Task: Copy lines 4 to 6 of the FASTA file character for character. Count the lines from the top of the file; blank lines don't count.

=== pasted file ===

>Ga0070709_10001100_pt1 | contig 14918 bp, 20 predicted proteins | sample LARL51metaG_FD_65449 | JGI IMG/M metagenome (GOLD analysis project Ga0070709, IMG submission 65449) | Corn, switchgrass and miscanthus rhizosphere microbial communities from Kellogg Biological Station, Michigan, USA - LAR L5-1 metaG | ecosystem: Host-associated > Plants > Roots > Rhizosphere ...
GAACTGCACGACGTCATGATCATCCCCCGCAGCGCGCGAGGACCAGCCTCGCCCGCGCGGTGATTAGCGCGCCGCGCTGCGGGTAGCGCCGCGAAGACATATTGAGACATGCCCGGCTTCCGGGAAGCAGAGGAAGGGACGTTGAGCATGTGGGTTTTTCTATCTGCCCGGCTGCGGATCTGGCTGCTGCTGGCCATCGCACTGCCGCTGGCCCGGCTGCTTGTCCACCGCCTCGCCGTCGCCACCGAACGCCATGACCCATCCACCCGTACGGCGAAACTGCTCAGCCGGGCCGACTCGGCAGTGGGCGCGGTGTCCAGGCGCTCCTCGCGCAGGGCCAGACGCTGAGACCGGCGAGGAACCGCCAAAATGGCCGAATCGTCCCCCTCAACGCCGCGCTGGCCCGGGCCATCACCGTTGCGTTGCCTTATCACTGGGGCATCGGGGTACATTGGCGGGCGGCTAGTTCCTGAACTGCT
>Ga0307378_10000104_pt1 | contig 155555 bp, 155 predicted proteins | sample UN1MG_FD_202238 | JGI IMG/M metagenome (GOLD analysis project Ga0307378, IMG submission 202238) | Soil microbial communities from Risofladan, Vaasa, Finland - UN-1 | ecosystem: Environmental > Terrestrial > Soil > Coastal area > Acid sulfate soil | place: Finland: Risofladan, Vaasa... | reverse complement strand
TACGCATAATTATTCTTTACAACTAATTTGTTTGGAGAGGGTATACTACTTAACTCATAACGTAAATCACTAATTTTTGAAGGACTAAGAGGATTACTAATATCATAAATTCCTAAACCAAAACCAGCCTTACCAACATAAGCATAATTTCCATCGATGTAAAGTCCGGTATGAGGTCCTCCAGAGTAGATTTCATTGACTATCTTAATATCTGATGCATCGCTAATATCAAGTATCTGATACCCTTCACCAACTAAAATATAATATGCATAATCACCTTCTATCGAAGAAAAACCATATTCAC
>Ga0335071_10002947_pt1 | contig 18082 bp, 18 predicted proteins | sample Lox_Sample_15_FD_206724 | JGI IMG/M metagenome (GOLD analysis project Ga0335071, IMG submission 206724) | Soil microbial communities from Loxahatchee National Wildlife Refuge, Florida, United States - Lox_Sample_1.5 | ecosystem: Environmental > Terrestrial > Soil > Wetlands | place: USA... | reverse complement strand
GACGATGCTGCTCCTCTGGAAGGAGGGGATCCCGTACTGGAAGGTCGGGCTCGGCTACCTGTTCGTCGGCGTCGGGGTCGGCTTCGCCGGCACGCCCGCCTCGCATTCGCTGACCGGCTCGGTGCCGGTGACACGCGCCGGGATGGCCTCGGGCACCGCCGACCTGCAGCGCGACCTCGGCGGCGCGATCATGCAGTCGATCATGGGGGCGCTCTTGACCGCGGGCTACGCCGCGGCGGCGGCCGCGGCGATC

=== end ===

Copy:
TACGCATAATTATTCTTTACAACTAATTTGTTTGGAGAGGGTATACTACTTAACTCATAACGTAAATCACTAATTTTTGAAGGACTAAGAGGATTACTAATATCATAAATTCCTAAACCAAAACCAGCCTTACCAACATAAGCATAATTTCCATCGATGTAAAGTCCGGTATGAGGTCCTCCAGAGTAGATTTCATTGACTATCTTAATATCTGATGCATCGCTAATATCAAGTATCTGATACCCTTCACCAACTAAAATATAATATGCATAATCACCTTCTATCGAAGAAAAACCATATTCAC
>Ga0335071_10002947_pt1 | contig 18082 bp, 18 predicted proteins | sample Lox_Sample_15_FD_206724 | JGI IMG/M metagenome (GOLD analysis project Ga0335071, IMG submission 206724) | Soil microbial communities from Loxahatchee National Wildlife Refuge, Florida, United States - Lox_Sample_1.5 | ecosystem: Environmental > Terrestrial > Soil > Wetlands | place: USA... | reverse complement strand
GACGATGCTGCTCCTCTGGAAGGAGGGGATCCCGTACTGGAAGGTCGGGCTCGGCTACCTGTTCGTCGGCGTCGGGGTCGGCTTCGCCGGCACGCCCGCCTCGCATTCGCTGACCGGCTCGGTGCCGGTGACACGCGCCGGGATGGCCTCGGGCACCGCCGACCTGCAGCGCGACCTCGGCGGCGCGATCATGCAGTCGATCATGGGGGCGCTCTTGACCGCGGGCTACGCCGCGGCGGCGGCCGCGGCGATC